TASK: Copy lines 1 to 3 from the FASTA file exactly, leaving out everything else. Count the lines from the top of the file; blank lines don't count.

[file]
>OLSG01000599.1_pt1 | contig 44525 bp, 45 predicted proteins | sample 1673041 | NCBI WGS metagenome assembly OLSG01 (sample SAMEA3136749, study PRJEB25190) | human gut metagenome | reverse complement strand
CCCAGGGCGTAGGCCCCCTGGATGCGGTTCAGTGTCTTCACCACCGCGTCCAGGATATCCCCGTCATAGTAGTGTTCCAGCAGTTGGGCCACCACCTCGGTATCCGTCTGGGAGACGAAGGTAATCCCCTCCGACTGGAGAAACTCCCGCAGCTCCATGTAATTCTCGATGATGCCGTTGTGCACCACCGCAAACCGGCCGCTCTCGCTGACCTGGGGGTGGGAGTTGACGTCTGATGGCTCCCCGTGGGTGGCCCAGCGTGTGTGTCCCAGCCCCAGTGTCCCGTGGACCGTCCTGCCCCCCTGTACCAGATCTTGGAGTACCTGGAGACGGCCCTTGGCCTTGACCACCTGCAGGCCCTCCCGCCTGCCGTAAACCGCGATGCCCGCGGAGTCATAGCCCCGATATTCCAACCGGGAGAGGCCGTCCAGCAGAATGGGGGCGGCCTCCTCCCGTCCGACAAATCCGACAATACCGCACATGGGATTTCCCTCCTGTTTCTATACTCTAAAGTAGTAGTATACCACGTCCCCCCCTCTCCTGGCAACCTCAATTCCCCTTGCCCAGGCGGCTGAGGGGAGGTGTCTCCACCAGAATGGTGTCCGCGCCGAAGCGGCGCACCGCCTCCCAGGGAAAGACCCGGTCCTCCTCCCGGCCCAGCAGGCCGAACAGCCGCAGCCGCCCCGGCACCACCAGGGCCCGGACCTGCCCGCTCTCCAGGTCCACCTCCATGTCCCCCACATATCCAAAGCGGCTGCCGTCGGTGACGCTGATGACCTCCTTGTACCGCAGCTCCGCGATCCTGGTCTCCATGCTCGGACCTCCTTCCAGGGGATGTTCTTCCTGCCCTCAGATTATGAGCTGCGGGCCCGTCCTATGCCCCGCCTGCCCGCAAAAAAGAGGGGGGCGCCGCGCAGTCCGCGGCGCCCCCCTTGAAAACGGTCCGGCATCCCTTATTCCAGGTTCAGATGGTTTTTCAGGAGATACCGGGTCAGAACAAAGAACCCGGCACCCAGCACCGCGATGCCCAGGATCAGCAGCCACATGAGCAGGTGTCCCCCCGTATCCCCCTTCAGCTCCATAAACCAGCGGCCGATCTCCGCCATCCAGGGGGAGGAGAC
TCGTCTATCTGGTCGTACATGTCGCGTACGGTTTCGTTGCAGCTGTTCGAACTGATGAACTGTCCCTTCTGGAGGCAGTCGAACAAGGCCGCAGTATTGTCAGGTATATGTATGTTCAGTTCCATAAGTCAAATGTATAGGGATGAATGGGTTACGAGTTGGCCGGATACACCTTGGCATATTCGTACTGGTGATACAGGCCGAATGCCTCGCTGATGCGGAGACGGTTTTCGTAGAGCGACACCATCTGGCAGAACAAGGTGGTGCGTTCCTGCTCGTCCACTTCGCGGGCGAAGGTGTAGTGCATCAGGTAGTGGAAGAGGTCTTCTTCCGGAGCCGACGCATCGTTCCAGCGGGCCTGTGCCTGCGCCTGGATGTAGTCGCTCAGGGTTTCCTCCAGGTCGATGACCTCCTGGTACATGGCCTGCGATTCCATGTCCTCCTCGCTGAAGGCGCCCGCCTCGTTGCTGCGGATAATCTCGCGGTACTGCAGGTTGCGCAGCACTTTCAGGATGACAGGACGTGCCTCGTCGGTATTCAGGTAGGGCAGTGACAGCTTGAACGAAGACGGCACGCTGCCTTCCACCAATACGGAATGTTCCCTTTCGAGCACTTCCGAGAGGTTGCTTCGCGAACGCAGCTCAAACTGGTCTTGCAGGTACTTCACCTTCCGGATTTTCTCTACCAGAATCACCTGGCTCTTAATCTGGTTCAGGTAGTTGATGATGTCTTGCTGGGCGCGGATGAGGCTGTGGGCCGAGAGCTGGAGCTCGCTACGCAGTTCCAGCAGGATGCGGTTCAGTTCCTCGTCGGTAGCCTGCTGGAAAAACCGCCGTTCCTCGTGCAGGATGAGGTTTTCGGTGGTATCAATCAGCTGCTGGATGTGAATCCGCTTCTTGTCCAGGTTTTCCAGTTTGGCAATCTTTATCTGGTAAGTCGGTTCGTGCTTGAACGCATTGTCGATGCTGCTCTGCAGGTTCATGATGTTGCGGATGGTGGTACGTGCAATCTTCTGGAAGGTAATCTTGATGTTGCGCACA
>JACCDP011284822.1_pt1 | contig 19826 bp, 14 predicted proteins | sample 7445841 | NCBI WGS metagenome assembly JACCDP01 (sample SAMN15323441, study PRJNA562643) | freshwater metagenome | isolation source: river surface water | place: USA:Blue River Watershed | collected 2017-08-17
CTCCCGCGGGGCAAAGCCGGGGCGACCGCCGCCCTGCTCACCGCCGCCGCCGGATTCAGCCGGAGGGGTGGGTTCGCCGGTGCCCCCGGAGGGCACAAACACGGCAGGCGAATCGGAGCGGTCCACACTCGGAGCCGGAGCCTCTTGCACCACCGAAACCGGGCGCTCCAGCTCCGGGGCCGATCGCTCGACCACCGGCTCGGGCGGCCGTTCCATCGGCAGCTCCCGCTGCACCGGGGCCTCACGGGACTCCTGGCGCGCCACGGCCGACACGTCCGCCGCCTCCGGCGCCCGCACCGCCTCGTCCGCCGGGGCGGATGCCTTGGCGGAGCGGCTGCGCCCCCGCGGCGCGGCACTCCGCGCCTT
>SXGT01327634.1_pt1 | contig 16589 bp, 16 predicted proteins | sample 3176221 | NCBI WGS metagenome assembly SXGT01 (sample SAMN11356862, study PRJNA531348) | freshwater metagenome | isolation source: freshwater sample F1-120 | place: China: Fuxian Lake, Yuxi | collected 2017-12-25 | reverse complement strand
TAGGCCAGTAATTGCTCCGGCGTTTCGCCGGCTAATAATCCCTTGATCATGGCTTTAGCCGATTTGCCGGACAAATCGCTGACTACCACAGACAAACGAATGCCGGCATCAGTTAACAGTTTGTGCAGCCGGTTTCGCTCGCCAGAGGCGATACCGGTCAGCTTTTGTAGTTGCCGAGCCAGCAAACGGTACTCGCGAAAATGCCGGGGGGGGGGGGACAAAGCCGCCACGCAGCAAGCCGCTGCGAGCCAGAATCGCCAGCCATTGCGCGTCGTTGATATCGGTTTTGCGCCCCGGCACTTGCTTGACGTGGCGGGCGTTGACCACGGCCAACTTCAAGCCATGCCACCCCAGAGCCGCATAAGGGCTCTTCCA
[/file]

>OLSG01000599.1_pt1 | contig 44525 bp, 45 predicted proteins | sample 1673041 | NCBI WGS metagenome assembly OLSG01 (sample SAMEA3136749, study PRJEB25190) | human gut metagenome | reverse complement strand
CCCAGGGCGTAGGCCCCCTGGATGCGGTTCAGTGTCTTCACCACCGCGTCCAGGATATCCCCGTCATAGTAGTGTTCCAGCAGTTGGGCCACCACCTCGGTATCCGTCTGGGAGACGAAGGTAATCCCCTCCGACTGGAGAAACTCCCGCAGCTCCATGTAATTCTCGATGATGCCGTTGTGCACCACCGCAAACCGGCCGCTCTCGCTGACCTGGGGGTGGGAGTTGACGTCTGATGGCTCCCCGTGGGTGGCCCAGCGTGTGTGTCCCAGCCCCAGTGTCCCGTGGACCGTCCTGCCCCCCTGTACCAGATCTTGGAGTACCTGGAGACGGCCCTTGGCCTTGACCACCTGCAGGCCCTCCCGCCTGCCGTAAACCGCGATGCCCGCGGAGTCATAGCCCCGATATTCCAACCGGGAGAGGCCGTCCAGCAGAATGGGGGCGGCCTCCTCCCGTCCGACAAATCCGACAATACCGCACATGGGATTTCCCTCCTGTTTCTATACTCTAAAGTAGTAGTATACCACGTCCCCCCCTCTCCTGGCAACCTCAATTCCCCTTGCCCAGGCGGCTGAGGGGAGGTGTCTCCACCAGAATGGTGTCCGCGCCGAAGCGGCGCACCGCCTCCCAGGGAAAGACCCGGTCCTCCTCCCGGCCCAGCAGGCCGAACAGCCGCAGCCGCCCCGGCACCACCAGGGCCCGGACCTGCCCGCTCTCCAGGTCCACCTCCATGTCCCCCACATATCCAAAGCGGCTGCCGTCGGTGACGCTGATGACCTCCTTGTACCGCAGCTCCGCGATCCTGGTCTCCATGCTCGGACCTCCTTCCAGGGGATGTTCTTCCTGCCCTCAGATTATGAGCTGCGGGCCCGTCCTATGCCCCGCCTGCCCGCAAAAAAGAGGGGGGCGCCGCGCAGTCCGCGGCGCCCCCCTTGAAAACGGTCCGGCATCCCTTATTCCAGGTTCAGATGGTTTTTCAGGAGATACCGGGTCAGAACAAAGAACCCGGCACCCAGCACCGCGATGCCCAGGATCAGCAGCCACATGAGCAGGTGTCCCCCCGTATCCCCCTTCAGCTCCATAAACCAGCGGCCGATCTCCGCCATCCAGGGGGAGGAGAC
TCGTCTATCTGGTCGTACATGTCGCGTACGGTTTCGTTGCAGCTGTTCGAACTGATGAACTGTCCCTTCTGGAGGCAGTCGAACAAGGCCGCAGTATTGTCAGGTATATGTATGTTCAGTTCCATAAGTCAAATGTATAGGGATGAATGGGTTACGAGTTGGCCGGATACACCTTGGCATATTCGTACTGGTGATACAGGCCGAATGCCTCGCTGATGCGGAGACGGTTTTCGTAGAGCGACACCATCTGGCAGAACAAGGTGGTGCGTTCCTGCTCGTCCACTTCGCGGGCGAAGGTGTAGTGCATCAGGTAGTGGAAGAGGTCTTCTTCCGGAGCCGACGCATCGTTCCAGCGGGCCTGTGCCTGCGCCTGGATGTAGTCGCTCAGGGTTTCCTCCAGGTCGATGACCTCCTGGTACATGGCCTGCGATTCCATGTCCTCCTCGCTGAAGGCGCCCGCCTCGTTGCTGCGGATAATCTCGCGGTACTGCAGGTTGCGCAGCACTTTCAGGATGACAGGACGTGCCTCGTCGGTATTCAGGTAGGGCAGTGACAGCTTGAACGAAGACGGCACGCTGCCTTCCACCAATACGGAATGTTCCCTTTCGAGCACTTCCGAGAGGTTGCTTCGCGAACGCAGCTCAAACTGGTCTTGCAGGTACTTCACCTTCCGGATTTTCTCTACCAGAATCACCTGGCTCTTAATCTGGTTCAGGTAGTTGATGATGTCTTGCTGGGCGCGGATGAGGCTGTGGGCCGAGAGCTGGAGCTCGCTACGCAGTTCCAGCAGGATGCGGTTCAGTTCCTCGTCGGTAGCCTGCTGGAAAAACCGCCGTTCCTCGTGCAGGATGAGGTTTTCGGTGGTATCAATCAGCTGCTGGATGTGAATCCGCTTCTTGTCCAGGTTTTCCAGTTTGGCAATCTTTATCTGGTAAGTCGGTTCGTGCTTGAACGCATTGTCGATGCTGCTCTGCAGGTTCATGATGTTGCGGATGGTGGTACGTGCAATCTTCTGGAAGGTAATCTTGATGTTGCGCACA